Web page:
As we pointed out in our January article, Rep. Elkins told us that if we oppose his bill we are NIMBY racists. He told the MinnPost, ““These kinds of zoning restrictions have a clearly disparate impact on communities of color and in some cases have their origins in racism,” said Elkins. “Anyone who has served on a city council in a developing suburban community encountered people at the podium talking about this density will bring ‘those people’ into the community.”

    Rep. Elkins has announced he will seek re-election. If he is re-elected, he will push his KON in our legislature. And if you dislike having your single-family-zoned neighborhood eliminated, you are one of the ‘people at the podium’ Elkins paints so clearly. You could not possibly just prefer low density neighborhoods. In Elkins' view, if you support neighborhood, single-family zoning, you are a racist.

  • Broad Agreement: Oppose No-Knock Warrants

    Fist_on_door.jpgWe on the Senate District 49 GOP newsletter staff support the police and appreciate the work that they have stepped forward to do. However, the killing of Amir Locke by Minneapolis police during the police intrusion authorized with a “no-knock” warrant has sparked renewed discussion and broad agreement across Minnesota. We oppose the use of no-knock warrants.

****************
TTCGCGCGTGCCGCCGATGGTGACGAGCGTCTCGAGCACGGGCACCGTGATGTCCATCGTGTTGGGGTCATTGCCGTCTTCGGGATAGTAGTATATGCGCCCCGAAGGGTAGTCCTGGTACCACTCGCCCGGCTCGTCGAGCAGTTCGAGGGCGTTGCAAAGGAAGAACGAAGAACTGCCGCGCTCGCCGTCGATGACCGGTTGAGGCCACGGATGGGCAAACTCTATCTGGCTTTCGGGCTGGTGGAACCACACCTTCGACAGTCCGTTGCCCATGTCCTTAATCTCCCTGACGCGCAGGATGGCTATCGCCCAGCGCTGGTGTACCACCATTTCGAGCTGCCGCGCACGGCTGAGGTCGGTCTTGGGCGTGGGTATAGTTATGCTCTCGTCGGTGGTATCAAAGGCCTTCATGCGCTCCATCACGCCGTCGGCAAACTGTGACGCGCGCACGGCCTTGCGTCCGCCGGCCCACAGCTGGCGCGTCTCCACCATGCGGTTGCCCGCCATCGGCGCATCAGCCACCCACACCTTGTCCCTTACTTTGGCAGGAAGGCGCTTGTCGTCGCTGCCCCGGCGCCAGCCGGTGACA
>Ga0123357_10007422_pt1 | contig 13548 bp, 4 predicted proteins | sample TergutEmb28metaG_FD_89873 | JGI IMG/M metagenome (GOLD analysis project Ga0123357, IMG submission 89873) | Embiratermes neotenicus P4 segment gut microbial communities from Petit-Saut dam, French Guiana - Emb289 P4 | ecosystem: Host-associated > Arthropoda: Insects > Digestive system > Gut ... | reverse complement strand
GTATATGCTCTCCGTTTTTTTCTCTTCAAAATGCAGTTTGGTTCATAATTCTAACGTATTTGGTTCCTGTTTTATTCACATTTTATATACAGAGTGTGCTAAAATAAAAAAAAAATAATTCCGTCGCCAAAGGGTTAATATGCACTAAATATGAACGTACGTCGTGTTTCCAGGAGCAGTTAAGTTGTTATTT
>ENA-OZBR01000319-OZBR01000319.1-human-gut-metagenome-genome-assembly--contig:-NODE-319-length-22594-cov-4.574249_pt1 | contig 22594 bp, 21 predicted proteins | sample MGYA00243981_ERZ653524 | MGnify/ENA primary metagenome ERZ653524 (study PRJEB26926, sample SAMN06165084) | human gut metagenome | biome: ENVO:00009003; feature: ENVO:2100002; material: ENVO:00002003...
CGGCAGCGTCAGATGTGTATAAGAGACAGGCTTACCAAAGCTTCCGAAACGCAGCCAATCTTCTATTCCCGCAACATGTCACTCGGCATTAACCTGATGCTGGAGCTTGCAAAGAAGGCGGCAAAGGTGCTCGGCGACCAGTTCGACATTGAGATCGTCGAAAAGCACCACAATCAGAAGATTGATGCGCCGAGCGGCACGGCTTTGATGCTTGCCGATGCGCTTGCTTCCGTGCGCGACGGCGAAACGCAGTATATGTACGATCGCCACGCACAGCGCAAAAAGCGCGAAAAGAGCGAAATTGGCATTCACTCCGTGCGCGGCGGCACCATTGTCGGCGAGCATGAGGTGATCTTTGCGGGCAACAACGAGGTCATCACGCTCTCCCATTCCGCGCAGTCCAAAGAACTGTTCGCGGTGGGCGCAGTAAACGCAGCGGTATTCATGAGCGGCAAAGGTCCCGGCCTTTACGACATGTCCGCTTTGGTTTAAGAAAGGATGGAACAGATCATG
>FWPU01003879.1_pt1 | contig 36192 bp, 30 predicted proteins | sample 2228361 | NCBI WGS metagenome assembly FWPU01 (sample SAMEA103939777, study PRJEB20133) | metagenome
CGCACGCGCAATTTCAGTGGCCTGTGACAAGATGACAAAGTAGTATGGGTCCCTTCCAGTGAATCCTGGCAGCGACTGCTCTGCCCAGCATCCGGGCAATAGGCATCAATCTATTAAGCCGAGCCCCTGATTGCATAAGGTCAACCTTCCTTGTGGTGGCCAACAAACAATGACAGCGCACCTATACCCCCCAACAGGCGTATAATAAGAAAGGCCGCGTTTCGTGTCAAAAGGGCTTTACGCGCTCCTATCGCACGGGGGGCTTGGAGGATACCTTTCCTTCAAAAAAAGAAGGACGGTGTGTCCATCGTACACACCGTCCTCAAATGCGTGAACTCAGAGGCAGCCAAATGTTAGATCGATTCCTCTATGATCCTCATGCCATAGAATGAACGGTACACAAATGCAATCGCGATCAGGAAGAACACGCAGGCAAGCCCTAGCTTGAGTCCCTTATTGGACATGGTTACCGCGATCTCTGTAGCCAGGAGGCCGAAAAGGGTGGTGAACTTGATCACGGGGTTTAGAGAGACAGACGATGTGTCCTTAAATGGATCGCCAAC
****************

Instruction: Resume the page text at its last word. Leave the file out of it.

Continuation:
If you woke up on a dark morning with armed strangers bursting into your house, screaming at you and you had your pistol in hand, what would you have done? Nobody comes awake and to full awareness in seconds, especially when confronted with that scenario in the supposed security of their own home.

    Your police don’t protect you from violent crime. They can’t. Most violent criminals don’t allow you to call the cops while they rob or assault you, and even if they did, violent crimes are usually over so quickly cops could almost never get there in time to stop it. Minneapolis police have told SD49GOP newsletter reporters that they don’t record how many violent crimes they actually stop in progress because “…it almost never happens.” Minneapolis police also don’t record how many crimes are prevented by citizens using – or more often just displaying – a personally owned firearm.